Environmental Philosophy

Volume 6, Issue 1, Spring 2009

Leonard Lawlor
Pages 1-19

Auto-Affection and Becoming (Part I)
Who are We?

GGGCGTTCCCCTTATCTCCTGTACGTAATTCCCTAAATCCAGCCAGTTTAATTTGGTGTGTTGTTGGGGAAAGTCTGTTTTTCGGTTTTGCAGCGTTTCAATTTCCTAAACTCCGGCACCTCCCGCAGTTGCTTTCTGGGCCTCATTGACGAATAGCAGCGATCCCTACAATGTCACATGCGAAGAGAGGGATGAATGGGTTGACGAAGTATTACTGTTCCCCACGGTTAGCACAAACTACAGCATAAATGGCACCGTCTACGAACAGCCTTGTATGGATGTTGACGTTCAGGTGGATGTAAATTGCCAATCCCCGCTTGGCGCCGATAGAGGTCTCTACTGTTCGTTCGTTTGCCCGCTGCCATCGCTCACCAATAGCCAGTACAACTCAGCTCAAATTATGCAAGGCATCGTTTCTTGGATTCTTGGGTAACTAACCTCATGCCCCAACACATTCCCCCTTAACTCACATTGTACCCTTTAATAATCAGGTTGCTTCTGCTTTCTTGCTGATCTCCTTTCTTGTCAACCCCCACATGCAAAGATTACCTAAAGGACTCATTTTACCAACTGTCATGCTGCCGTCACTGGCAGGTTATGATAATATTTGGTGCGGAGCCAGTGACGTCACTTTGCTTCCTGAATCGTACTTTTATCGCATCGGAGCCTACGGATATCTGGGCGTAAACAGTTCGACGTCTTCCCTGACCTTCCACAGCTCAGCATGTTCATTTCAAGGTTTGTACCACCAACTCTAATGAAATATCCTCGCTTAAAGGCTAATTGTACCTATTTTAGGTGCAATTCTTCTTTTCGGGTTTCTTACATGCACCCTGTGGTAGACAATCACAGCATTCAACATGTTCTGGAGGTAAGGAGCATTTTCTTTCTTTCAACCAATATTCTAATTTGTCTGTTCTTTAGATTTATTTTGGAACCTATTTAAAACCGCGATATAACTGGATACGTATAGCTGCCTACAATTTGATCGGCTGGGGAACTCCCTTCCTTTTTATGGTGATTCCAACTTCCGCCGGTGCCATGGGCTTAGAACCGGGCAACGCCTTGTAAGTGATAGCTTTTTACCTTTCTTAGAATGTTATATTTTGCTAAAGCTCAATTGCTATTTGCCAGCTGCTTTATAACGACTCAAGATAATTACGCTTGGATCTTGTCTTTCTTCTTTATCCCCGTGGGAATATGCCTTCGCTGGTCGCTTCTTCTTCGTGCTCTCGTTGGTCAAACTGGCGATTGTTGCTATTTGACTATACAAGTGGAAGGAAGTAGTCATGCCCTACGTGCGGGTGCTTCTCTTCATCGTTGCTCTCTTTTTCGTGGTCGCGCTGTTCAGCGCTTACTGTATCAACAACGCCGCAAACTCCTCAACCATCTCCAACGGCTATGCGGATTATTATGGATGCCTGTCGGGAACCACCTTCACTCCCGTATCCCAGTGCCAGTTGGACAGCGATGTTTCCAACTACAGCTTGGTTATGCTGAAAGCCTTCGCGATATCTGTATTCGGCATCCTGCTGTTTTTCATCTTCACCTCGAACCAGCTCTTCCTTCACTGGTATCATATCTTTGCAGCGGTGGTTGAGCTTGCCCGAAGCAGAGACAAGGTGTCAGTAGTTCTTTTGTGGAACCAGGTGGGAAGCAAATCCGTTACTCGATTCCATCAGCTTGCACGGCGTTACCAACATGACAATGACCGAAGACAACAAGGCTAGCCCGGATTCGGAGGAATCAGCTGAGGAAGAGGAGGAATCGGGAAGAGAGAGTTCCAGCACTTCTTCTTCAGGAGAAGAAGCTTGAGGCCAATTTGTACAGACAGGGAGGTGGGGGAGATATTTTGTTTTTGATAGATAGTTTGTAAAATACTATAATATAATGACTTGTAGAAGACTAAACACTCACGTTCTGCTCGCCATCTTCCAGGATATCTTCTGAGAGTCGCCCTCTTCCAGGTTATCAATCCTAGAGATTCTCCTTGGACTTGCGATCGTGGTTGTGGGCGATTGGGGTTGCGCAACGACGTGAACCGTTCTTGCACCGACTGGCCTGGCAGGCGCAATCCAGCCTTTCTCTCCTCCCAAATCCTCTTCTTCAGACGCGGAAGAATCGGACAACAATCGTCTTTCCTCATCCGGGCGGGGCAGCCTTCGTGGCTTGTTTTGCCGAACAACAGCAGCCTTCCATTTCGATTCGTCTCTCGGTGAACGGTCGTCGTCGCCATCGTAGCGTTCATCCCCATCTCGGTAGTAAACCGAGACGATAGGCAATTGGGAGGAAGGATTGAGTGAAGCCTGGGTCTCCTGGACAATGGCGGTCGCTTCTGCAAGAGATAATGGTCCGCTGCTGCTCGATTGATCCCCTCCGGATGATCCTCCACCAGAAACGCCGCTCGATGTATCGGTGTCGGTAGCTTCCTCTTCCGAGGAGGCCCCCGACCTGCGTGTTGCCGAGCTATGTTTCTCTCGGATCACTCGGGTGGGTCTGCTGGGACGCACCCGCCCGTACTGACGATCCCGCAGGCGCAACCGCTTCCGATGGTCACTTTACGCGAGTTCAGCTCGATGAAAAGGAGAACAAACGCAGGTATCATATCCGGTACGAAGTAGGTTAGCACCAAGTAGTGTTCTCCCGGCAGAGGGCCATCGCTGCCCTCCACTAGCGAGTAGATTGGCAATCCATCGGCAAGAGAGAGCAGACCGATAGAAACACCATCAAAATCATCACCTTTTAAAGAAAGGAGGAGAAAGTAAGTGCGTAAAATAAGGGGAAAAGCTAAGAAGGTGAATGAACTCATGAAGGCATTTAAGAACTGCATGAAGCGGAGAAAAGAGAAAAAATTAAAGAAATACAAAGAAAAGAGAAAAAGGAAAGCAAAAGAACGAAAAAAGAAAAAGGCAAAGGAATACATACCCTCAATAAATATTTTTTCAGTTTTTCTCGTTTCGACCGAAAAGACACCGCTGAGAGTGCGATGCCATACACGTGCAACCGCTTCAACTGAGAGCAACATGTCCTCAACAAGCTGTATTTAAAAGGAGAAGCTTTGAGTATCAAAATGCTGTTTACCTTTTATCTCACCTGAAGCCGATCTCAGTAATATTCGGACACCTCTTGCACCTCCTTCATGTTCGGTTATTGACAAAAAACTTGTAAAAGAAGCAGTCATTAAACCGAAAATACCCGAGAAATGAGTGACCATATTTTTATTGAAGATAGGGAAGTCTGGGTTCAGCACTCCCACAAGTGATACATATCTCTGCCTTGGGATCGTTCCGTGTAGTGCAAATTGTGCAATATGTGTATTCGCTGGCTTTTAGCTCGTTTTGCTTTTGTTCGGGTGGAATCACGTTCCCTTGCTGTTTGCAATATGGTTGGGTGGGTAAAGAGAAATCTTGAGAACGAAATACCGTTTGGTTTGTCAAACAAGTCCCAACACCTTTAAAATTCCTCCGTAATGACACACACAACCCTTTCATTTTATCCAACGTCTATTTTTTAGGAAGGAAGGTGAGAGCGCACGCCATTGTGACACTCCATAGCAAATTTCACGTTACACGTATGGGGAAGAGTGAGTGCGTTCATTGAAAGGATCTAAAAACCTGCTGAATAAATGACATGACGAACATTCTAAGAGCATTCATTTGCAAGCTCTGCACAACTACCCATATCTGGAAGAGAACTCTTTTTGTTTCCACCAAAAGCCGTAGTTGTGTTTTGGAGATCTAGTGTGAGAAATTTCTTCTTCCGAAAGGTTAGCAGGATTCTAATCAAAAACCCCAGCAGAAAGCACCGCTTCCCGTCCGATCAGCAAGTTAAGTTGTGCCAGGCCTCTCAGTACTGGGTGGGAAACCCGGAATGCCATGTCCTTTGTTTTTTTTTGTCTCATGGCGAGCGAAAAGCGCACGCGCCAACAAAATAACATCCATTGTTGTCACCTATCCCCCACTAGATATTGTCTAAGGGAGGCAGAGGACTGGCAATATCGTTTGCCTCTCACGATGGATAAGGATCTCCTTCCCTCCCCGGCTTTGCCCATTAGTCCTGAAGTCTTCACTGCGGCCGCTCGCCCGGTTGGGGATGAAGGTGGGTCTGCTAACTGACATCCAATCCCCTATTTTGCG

This essay pursues a double strategy to transform our human collective relation to animal life. On the one hand, and this strategy is due to Derrida’s thought, it attempts to criticize the belief that humans have a kind of subjectivity that is substantially different from that of animals, the belief that humans have in their self-relation (called auto-affection) a relation of pure self-presence. On the other hand, the essay attempts to enlarge the idea of auto-affection to include the voices and looks of animals in us. Being in us, the image of animal suffering changes who we are. Hence the subtitle. This second strategy is due to Deleuze’s (or more precisely Deleuze and Guattari’s) thought. In fact, a large portion of this essay is devoted to a conceptual reconstruction of Deleuze and Guattari’s important concept of becoming. I argue that there are two central features of this concept. First, the concept of becoming involves a process of desubjectification which allows for the image of animal suffering to inhabit our consciousness as a “feverish thought.” Second, the outcome of becoming is not only that, due to the feverish thought, we change, but also that we write about this experience in order to lead others to it. The essay ends therefore by invoking a kind of writing—folktales—as a way of calling for a “people to come” (Deleuze) or a “democracy to come” (Derrida).